Book Image

Solutions Architect’s Handbook - Second Edition

By : Saurabh Shrivastava, Neelanjali Srivastav
4 (2)
Book Image

Solutions Architect’s Handbook - Second Edition

4 (2)
By: Saurabh Shrivastava, Neelanjali Srivastav

Overview of this book

Becoming a solutions architect requires a hands-on approach, and this edition of the Solutions Architect's Handbook brings exactly that. This handbook will teach you how to create robust, scalable, and fault-tolerant solutions and next-generation architecture designs in a cloud environment. It will also help you build effective product strategies for your business and implement them from start to finish. This new edition features additional chapters on disruptive technologies, such as Internet of Things (IoT), quantum computing, data engineering, and machine learning. It also includes updated discussions on cloud-native architecture, blockchain data storage, and mainframe modernization with public cloud. The Solutions Architect's Handbook provides an understanding of solution architecture and how it fits into an agile enterprise environment. It will take you through the journey of solution architecture design by providing detailed knowledge of design pillars, advanced design patterns, anti-patterns, and the cloud-native aspects of modern software design. By the end of this handbook, you'll have learned the techniques needed to create efficient architecture designs that meet your business requirements.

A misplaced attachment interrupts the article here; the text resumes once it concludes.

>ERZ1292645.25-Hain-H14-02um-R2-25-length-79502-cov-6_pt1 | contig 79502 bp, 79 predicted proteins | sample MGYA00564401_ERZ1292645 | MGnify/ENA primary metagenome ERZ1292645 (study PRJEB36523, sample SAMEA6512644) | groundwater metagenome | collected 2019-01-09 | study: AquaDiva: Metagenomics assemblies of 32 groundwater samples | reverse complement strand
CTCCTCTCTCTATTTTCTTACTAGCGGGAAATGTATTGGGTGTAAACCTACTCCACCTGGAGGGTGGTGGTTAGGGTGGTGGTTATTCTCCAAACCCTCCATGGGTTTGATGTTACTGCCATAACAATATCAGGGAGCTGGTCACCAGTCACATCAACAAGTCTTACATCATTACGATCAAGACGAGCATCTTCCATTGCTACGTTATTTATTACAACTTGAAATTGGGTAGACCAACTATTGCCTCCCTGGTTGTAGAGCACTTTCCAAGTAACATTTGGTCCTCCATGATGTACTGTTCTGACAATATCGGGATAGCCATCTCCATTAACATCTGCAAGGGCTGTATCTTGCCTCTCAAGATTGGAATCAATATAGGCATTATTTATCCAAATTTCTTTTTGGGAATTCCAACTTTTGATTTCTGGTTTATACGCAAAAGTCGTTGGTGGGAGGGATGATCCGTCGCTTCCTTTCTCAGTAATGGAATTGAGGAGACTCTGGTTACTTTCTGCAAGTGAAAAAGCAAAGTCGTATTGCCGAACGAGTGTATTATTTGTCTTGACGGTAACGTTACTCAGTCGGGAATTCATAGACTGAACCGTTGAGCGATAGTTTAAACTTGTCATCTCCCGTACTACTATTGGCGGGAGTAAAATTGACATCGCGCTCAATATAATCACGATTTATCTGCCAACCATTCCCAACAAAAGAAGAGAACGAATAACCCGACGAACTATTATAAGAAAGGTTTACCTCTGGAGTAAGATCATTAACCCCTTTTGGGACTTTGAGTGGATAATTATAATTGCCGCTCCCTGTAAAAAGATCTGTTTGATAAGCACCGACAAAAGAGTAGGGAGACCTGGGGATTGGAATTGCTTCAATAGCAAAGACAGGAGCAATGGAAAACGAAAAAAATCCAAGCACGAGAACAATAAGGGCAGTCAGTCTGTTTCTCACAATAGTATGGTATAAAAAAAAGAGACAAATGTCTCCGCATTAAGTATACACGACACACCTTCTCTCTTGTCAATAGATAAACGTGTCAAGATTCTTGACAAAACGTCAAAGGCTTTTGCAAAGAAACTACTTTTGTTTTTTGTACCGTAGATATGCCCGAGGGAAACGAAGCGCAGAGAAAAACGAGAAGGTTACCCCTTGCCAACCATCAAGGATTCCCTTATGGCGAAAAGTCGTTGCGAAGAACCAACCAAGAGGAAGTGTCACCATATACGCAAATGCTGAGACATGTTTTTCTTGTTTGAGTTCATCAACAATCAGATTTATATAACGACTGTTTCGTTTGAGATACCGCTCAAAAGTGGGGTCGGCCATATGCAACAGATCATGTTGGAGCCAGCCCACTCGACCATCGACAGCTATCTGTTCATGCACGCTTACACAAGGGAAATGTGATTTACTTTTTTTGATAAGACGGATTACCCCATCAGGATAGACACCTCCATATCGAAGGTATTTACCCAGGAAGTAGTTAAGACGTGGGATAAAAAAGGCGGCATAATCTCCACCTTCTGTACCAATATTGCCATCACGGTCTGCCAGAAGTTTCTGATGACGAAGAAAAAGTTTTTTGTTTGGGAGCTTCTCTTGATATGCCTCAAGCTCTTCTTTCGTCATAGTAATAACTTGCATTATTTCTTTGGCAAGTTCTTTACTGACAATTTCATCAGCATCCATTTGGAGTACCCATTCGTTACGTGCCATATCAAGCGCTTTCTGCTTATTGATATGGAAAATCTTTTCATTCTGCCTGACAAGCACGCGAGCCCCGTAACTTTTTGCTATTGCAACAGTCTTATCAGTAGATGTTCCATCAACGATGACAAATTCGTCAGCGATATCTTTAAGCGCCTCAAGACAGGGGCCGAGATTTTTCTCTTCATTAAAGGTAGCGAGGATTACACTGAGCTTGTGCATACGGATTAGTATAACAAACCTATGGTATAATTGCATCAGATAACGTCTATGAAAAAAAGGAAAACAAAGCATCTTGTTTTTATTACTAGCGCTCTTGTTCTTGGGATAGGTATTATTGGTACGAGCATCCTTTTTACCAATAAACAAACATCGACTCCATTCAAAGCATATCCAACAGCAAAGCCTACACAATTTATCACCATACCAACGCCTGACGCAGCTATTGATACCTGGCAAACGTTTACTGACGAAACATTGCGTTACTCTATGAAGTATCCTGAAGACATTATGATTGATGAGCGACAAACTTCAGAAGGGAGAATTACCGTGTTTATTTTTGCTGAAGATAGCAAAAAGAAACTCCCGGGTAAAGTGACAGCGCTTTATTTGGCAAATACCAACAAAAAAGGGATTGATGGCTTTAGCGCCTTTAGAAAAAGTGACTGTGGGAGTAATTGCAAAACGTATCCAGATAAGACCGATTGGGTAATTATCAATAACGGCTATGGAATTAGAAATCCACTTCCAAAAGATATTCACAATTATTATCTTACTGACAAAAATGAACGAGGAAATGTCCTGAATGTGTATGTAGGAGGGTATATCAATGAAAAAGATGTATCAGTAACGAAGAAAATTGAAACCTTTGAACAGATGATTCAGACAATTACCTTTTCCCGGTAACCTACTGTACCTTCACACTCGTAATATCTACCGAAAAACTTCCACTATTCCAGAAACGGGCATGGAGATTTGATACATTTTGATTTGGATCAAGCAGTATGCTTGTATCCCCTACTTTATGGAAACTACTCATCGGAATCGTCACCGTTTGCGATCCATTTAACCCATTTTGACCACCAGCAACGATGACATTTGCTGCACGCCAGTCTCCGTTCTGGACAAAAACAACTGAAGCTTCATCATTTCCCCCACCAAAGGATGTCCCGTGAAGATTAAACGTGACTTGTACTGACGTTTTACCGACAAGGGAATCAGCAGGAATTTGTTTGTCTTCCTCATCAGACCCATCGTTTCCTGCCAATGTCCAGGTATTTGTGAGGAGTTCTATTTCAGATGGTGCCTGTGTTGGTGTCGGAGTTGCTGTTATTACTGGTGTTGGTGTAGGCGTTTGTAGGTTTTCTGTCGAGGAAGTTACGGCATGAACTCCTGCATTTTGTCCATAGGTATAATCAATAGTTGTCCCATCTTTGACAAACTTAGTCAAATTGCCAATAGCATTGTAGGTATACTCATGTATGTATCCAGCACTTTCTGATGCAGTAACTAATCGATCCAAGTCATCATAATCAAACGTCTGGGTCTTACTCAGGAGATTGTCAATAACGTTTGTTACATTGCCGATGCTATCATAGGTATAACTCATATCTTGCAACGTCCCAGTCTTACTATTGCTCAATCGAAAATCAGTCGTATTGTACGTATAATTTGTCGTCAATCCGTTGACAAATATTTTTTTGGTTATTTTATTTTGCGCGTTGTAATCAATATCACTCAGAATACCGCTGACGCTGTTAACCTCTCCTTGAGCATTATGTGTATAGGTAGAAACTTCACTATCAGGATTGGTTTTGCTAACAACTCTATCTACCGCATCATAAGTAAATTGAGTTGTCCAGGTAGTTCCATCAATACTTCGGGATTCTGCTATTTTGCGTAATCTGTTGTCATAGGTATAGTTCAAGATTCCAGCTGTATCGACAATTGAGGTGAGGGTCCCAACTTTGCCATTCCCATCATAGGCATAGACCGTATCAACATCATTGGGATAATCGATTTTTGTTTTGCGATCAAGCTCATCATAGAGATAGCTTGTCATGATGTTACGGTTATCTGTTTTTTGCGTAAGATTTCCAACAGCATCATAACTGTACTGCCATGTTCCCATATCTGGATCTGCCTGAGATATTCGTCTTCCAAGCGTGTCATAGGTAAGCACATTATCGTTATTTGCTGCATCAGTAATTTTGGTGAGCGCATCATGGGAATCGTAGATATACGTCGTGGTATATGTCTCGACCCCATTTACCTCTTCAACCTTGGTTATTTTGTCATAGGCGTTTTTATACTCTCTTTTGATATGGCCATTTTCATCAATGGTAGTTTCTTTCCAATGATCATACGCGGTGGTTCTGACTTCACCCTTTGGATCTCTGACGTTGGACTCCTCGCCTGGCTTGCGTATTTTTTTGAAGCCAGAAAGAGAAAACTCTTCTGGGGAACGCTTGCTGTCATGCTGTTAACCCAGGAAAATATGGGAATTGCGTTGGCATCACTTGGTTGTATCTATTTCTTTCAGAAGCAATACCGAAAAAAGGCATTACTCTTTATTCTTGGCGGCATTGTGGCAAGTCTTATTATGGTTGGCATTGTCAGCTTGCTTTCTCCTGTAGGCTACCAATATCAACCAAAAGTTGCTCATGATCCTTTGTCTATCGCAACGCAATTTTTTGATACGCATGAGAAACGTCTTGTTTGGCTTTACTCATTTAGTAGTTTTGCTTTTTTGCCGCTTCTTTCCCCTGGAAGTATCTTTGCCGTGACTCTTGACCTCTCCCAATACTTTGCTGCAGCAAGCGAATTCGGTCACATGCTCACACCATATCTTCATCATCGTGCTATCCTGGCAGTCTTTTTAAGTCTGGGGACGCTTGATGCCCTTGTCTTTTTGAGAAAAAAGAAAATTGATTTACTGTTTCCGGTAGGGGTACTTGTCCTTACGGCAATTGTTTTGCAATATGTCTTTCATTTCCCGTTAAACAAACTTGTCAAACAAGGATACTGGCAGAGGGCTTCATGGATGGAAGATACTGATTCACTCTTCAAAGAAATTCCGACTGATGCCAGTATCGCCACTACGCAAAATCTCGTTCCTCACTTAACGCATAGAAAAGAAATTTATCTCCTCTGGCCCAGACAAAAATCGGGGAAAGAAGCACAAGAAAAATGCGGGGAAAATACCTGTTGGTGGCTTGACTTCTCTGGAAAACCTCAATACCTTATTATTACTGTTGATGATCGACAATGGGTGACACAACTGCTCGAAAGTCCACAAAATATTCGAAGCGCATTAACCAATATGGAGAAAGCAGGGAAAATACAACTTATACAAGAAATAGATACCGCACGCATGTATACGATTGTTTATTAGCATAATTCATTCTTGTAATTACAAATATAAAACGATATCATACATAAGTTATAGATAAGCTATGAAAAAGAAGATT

Table of Contents (22 chapters)
20
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21
Index

Taking a multi-cloud approach

Before the cloud existed, organizations used multiple vendors to use the best of the breed and avoid vendor lock-in. As more public cloud players come into the market, organizations are looking to create a multi-cloud approach. A multi-cloud approach is about utilizing two or more public cloud providers to serve organization infrastructure and technology needs. The multi-cloud strategy could be a mix of major public cloud providers such as AWS, GCP, Microsoft Azure, Oracle Cloud, IBM, and so on. Organizations can choose to share their workload between different clouds based on their geographical availability, technical capabilities, and cost. They can also combine multi-cloud with on-premise.

One of the major advantages of a multi-cloud strategy is having vendor flexibility. With multi-cloud, you get the advantage of choosing between vendors and retain your negotiation power, agility, and flexibility. In the event of a missed SLA, you have the option...